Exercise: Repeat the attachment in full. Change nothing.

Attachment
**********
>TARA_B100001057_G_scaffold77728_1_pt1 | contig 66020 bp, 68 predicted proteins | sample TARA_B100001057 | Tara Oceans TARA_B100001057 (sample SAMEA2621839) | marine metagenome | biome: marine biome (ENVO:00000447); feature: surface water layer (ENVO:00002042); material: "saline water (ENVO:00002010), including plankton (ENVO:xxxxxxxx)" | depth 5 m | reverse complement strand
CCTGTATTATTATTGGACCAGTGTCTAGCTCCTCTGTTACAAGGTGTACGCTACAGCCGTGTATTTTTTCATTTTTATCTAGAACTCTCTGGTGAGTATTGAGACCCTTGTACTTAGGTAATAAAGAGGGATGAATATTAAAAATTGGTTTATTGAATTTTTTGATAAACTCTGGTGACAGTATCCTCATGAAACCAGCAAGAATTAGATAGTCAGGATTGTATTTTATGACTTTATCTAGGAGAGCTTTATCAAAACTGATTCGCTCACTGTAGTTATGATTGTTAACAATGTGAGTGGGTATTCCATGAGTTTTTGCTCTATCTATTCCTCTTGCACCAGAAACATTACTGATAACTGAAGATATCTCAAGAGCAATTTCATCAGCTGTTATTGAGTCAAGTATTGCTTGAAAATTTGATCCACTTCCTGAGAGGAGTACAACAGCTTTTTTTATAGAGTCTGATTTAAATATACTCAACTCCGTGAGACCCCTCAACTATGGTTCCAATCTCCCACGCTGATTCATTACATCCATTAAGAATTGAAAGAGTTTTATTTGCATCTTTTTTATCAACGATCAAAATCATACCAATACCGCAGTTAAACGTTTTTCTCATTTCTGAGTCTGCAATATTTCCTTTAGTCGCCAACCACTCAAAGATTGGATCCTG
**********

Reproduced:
>TARA_B100001057_G_scaffold77728_1_pt1 | contig 66020 bp, 68 predicted proteins | sample TARA_B100001057 | Tara Oceans TARA_B100001057 (sample SAMEA2621839) | marine metagenome | biome: marine biome (ENVO:00000447); feature: surface water layer (ENVO:00002042); material: "saline water (ENVO:00002010), including plankton (ENVO:xxxxxxxx)" | depth 5 m | reverse complement strand
CCTGTATTATTATTGGACCAGTGTCTAGCTCCTCTGTTACAAGGTGTACGCTACAGCCGTGTATTTTTTCATTTTTATCTAGAACTCTCTGGTGAGTATTGAGACCCTTGTACTTAGGTAATAAAGAGGGATGAATATTAAAAATTGGTTTATTGAATTTTTTGATAAACTCTGGTGACAGTATCCTCATGAAACCAGCAAGAATTAGATAGTCAGGATTGTATTTTATGACTTTATCTAGGAGAGCTTTATCAAAACTGATTCGCTCACTGTAGTTATGATTGTTAACAATGTGAGTGGGTATTCCATGAGTTTTTGCTCTATCTATTCCTCTTGCACCAGAAACATTACTGATAACTGAAGATATCTCAAGAGCAATTTCATCAGCTGTTATTGAGTCAAGTATTGCTTGAAAATTTGATCCACTTCCTGAGAGGAGTACAACAGCTTTTTTTATAGAGTCTGATTTAAATATACTCAACTCCGTGAGACCCCTCAACTATGGTTCCAATCTCCCACGCTGATTCATTACATCCATTAAGAATTGAAAGAGTTTTATTTGCATCTTTTTTATCAACGATCAAAATCATACCAATACCGCAGTTAAACGTTTTTCTCATTTCTGAGTCTGCAATATTTCCTTTAGTCGCCAACCACTCAAAGATTGGATCCTG